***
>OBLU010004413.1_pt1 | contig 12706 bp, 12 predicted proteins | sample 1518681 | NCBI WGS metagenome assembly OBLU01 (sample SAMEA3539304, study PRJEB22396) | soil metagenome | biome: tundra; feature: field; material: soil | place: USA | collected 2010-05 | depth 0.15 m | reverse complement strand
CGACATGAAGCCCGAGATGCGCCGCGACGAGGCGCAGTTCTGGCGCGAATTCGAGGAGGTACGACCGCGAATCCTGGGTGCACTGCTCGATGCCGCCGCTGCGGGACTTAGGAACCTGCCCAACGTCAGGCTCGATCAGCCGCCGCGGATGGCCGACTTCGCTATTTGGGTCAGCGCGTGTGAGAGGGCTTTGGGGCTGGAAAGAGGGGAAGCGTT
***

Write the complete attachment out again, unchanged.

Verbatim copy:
>OBLU010004413.1_pt1 | contig 12706 bp, 12 predicted proteins | sample 1518681 | NCBI WGS metagenome assembly OBLU01 (sample SAMEA3539304, study PRJEB22396) | soil metagenome | biome: tundra; feature: field; material: soil | place: USA | collected 2010-05 | depth 0.15 m | reverse complement strand
CGACATGAAGCCCGAGATGCGCCGCGACGAGGCGCAGTTCTGGCGCGAATTCGAGGAGGTACGACCGCGAATCCTGGGTGCACTGCTCGATGCCGCCGCTGCGGGACTTAGGAACCTGCCCAACGTCAGGCTCGATCAGCCGCCGCGGATGGCCGACTTCGCTATTTGGGTCAGCGCGTGTGAGAGGGCTTTGGGGCTGGAAAGAGGGGAAGCGTT